I love it. I love being able to voice these iconic characters. I can't say there really is [a difference between working for Marvel or DC]. They're both awesome. "Batman: Year One" was an awesome group of people. To be able to do voiceover work with Bryan Cranston and such a great group of people was amazing. I have a pretty sweet deal.

You're also producing things with your own production company Boston Diva Productions. What's it like shepherding things behind the camera?
It's great, and it's a whole new level of challenging that I didn't know so vividly until I was in it. I produce things with one of my three brothers. My brother Nate is my producing partner ,and we've had an amazing time with our most recent Albania documentary that we put picture lock on in the next couple weeks. That was a real passion project, being Albanian, getting my Albanian citizenship and telling the story of this country that's been so misunderstood and so mysterious for so many years. I think we've come to a place where we're really proud of what we're going to be putting out there.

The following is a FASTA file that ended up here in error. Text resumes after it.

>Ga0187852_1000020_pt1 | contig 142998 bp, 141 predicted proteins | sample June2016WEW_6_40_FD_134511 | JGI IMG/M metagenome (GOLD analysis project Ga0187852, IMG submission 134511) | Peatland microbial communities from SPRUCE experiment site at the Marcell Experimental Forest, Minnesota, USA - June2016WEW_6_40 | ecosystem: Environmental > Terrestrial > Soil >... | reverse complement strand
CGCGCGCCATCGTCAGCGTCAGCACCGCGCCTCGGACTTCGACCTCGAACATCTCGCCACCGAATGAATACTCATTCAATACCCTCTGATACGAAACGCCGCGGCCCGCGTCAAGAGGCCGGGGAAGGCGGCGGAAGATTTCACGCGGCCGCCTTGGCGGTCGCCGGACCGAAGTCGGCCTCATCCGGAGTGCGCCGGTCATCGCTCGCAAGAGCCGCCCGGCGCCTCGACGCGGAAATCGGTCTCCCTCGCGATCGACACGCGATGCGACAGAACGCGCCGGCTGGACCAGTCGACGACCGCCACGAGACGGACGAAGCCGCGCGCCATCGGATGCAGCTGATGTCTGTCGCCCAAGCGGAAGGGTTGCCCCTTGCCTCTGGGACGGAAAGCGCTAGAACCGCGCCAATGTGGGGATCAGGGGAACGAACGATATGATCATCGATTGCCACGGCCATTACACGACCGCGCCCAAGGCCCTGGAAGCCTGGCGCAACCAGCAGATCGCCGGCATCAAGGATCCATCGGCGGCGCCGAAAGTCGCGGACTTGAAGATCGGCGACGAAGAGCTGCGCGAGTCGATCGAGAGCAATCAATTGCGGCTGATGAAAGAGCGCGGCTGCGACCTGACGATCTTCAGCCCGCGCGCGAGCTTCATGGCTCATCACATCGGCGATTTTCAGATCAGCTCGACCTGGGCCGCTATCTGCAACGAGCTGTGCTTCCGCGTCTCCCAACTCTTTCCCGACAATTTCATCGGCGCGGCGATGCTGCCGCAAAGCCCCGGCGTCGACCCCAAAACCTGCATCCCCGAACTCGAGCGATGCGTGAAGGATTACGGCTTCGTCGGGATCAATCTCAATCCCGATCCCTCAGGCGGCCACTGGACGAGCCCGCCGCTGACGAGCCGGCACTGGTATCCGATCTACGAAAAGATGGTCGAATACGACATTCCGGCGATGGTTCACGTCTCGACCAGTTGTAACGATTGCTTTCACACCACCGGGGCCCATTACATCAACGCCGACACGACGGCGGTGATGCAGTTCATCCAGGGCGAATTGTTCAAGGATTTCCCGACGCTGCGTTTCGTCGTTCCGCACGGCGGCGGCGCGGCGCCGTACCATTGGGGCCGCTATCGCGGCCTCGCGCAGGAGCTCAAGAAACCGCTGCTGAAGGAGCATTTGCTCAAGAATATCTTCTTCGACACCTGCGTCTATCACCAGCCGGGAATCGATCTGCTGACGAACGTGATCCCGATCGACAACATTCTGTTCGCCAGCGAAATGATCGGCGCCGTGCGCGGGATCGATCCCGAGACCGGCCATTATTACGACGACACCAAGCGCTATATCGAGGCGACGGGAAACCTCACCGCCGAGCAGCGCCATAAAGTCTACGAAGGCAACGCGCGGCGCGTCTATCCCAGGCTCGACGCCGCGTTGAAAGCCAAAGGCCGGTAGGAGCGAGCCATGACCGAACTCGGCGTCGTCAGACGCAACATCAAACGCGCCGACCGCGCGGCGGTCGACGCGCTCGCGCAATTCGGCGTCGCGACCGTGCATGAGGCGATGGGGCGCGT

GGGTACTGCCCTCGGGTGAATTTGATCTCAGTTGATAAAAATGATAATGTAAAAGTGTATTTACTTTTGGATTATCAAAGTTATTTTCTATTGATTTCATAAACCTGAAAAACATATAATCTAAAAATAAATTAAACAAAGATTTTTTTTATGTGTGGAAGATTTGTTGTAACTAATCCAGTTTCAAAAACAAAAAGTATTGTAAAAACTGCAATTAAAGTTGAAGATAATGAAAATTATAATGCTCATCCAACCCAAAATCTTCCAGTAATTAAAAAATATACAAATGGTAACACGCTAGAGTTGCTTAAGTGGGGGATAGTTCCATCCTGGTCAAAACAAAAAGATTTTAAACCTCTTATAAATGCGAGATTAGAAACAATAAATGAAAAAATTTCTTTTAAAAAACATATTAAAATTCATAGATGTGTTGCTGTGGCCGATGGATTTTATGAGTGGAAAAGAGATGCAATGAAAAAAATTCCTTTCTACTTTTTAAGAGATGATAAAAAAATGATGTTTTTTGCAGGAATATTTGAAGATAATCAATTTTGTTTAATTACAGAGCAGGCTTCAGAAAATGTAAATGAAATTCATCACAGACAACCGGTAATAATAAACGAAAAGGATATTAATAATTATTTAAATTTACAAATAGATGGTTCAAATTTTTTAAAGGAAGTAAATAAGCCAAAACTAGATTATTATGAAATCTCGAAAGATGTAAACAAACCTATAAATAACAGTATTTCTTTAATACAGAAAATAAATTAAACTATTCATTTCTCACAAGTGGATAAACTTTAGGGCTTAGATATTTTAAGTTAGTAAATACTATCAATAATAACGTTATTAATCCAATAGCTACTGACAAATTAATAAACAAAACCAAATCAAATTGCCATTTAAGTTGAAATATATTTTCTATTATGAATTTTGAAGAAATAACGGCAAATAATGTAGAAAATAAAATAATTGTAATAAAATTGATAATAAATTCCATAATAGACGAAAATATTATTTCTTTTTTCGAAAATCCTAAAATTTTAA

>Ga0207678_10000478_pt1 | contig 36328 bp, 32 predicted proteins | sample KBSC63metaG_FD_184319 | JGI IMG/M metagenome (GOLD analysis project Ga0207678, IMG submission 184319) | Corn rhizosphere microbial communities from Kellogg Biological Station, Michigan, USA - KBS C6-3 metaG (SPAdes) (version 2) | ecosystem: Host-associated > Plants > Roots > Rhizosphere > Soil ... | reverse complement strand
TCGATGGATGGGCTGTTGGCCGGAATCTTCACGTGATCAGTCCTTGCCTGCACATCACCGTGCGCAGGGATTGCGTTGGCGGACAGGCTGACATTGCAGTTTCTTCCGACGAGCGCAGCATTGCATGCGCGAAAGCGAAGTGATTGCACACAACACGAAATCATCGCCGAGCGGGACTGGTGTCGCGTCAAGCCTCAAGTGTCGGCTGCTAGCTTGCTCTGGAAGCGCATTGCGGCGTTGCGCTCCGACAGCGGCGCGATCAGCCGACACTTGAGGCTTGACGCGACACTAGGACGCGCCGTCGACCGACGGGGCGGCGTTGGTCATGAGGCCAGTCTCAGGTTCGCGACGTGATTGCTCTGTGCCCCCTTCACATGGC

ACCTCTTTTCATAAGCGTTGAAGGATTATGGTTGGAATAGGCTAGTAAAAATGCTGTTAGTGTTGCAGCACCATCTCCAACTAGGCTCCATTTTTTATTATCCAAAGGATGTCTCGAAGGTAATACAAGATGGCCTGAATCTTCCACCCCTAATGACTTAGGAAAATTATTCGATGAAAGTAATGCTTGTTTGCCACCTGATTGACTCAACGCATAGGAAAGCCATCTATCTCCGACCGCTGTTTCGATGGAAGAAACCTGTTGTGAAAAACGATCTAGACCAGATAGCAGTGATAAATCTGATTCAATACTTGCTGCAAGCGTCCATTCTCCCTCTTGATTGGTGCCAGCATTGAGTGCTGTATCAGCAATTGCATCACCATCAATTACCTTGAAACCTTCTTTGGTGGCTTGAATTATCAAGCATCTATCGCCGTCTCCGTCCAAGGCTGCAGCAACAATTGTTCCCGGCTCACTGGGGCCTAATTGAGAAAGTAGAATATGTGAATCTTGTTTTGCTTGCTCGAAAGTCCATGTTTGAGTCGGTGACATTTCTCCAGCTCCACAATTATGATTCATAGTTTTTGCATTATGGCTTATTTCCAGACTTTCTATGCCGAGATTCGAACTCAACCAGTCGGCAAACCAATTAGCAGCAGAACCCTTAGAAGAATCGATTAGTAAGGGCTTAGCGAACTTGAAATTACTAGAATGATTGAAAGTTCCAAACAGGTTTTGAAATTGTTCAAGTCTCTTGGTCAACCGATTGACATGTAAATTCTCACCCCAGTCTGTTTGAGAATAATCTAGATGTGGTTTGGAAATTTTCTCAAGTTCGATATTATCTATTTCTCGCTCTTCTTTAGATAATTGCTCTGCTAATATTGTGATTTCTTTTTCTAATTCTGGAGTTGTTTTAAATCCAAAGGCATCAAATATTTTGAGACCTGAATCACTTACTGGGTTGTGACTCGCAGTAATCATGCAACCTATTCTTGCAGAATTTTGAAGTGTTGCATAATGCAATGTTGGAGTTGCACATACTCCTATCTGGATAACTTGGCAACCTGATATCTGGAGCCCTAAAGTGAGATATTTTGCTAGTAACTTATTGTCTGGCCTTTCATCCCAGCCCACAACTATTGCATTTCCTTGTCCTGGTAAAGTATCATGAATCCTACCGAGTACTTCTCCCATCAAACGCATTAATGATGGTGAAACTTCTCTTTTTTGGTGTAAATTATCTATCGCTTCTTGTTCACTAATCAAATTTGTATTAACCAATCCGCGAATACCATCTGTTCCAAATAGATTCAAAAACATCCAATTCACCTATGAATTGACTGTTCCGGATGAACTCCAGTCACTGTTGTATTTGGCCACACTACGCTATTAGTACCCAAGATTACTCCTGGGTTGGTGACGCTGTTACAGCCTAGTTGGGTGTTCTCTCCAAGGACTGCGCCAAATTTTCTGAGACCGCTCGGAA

OK, you know I have to sneak a "Buffy" question in. Word on the street was you were going to do a Faith stand-alone series after "Buffy The Vampire Slayer" wrapped, but then talks broke down. Was this true or just a rumour, what really happened?
It was coffee talk. We talked about a Faith show over coffee and a little bit of lunch. The ultimate decision was between Joss [Whedon], myself and I believe Tim Minear at the time. "Buffy" was so iconic and it was coming to an end, the "Angel" spin-off was already out there and we'd been with that character for so many years, but it just didn't organically happen. That's the real story that all the rumours are based off of.

Hear Eliza Dushku as She-Hulk on "Hulk And The Agents Of S.M.A.S.H." premiering on Teletoon Friday, January 10 at 7:30 p.m. EST/PST, with new episodes airing every subsequent Friday at the same time. The first season has already aired in the U.S. on Disney XD.